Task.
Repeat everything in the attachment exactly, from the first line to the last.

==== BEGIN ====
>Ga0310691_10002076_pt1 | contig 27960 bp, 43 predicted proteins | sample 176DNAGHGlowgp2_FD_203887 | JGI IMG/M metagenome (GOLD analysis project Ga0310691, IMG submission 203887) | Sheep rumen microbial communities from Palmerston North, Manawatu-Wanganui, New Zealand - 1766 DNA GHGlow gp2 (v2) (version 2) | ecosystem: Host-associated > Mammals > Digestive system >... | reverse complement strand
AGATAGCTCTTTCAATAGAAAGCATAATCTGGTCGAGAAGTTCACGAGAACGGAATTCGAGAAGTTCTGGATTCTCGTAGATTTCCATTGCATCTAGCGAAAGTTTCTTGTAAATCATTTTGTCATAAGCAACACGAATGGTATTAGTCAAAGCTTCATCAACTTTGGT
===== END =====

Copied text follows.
>Ga0310691_10002076_pt1 | contig 27960 bp, 43 predicted proteins | sample 176DNAGHGlowgp2_FD_203887 | JGI IMG/M metagenome (GOLD analysis project Ga0310691, IMG submission 203887) | Sheep rumen microbial communities from Palmerston North, Manawatu-Wanganui, New Zealand - 1766 DNA GHGlow gp2 (v2) (version 2) | ecosystem: Host-associated > Mammals > Digestive system >... | reverse complement strand
AGATAGCTCTTTCAATAGAAAGCATAATCTGGTCGAGAAGTTCACGAGAACGGAATTCGAGAAGTTCTGGATTCTCGTAGATTTCCATTGCATCTAGCGAAAGTTTCTTGTAAATCATTTTGTCATAAGCAACACGAATGGTATTAGTCAAAGCTTCATCAACTTTGGT